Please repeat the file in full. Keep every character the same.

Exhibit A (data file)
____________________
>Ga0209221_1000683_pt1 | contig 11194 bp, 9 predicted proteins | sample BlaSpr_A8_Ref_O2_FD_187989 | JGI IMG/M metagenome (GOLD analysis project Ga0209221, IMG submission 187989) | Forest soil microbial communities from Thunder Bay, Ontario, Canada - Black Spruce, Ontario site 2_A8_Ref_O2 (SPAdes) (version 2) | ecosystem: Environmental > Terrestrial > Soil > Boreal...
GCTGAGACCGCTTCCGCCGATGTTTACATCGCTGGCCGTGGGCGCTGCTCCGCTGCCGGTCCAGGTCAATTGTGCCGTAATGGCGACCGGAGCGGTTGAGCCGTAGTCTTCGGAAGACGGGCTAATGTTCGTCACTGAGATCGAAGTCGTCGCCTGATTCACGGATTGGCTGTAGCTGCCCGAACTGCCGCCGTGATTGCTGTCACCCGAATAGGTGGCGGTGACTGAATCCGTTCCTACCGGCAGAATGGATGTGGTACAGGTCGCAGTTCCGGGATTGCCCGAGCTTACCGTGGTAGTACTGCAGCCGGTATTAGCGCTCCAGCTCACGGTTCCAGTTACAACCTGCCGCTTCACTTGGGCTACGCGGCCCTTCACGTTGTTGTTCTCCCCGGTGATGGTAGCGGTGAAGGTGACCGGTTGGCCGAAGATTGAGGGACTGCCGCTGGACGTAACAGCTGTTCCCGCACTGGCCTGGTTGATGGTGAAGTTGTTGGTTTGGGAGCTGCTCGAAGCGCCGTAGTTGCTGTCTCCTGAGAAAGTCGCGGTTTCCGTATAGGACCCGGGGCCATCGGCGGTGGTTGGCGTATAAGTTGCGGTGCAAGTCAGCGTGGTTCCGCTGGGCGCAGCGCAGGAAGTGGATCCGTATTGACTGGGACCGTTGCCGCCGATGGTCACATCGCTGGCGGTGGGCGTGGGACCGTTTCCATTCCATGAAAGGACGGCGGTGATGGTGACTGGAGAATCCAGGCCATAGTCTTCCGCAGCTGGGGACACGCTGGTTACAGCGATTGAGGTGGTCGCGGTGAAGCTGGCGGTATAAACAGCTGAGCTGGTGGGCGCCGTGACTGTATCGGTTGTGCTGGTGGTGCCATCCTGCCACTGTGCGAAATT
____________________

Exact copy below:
>Ga0209221_1000683_pt1 | contig 11194 bp, 9 predicted proteins | sample BlaSpr_A8_Ref_O2_FD_187989 | JGI IMG/M metagenome (GOLD analysis project Ga0209221, IMG submission 187989) | Forest soil microbial communities from Thunder Bay, Ontario, Canada - Black Spruce, Ontario site 2_A8_Ref_O2 (SPAdes) (version 2) | ecosystem: Environmental > Terrestrial > Soil > Boreal...
GCTGAGACCGCTTCCGCCGATGTTTACATCGCTGGCCGTGGGCGCTGCTCCGCTGCCGGTCCAGGTCAATTGTGCCGTAATGGCGACCGGAGCGGTTGAGCCGTAGTCTTCGGAAGACGGGCTAATGTTCGTCACTGAGATCGAAGTCGTCGCCTGATTCACGGATTGGCTGTAGCTGCCCGAACTGCCGCCGTGATTGCTGTCACCCGAATAGGTGGCGGTGACTGAATCCGTTCCTACCGGCAGAATGGATGTGGTACAGGTCGCAGTTCCGGGATTGCCCGAGCTTACCGTGGTAGTACTGCAGCCGGTATTAGCGCTCCAGCTCACGGTTCCAGTTACAACCTGCCGCTTCACTTGGGCTACGCGGCCCTTCACGTTGTTGTTCTCCCCGGTGATGGTAGCGGTGAAGGTGACCGGTTGGCCGAAGATTGAGGGACTGCCGCTGGACGTAACAGCTGTTCCCGCACTGGCCTGGTTGATGGTGAAGTTGTTGGTTTGGGAGCTGCTCGAAGCGCCGTAGTTGCTGTCTCCTGAGAAAGTCGCGGTTTCCGTATAGGACCCGGGGCCATCGGCGGTGGTTGGCGTATAAGTTGCGGTGCAAGTCAGCGTGGTTCCGCTGGGCGCAGCGCAGGAAGTGGATCCGTATTGACTGGGACCGTTGCCGCCGATGGTCACATCGCTGGCGGTGGGCGTGGGACCGTTTCCATTCCATGAAAGGACGGCGGTGATGGTGACTGGAGAATCCAGGCCATAGTCTTCCGCAGCTGGGGACACGCTGGTTACAGCGATTGAGGTGGTCGCGGTGAAGCTGGCGGTATAAACAGCTGAGCTGGTGGGCGCCGTGACTGTATCGGTTGTGCTGGTGGTGCCATCCTGCCACTGTGCGAAATT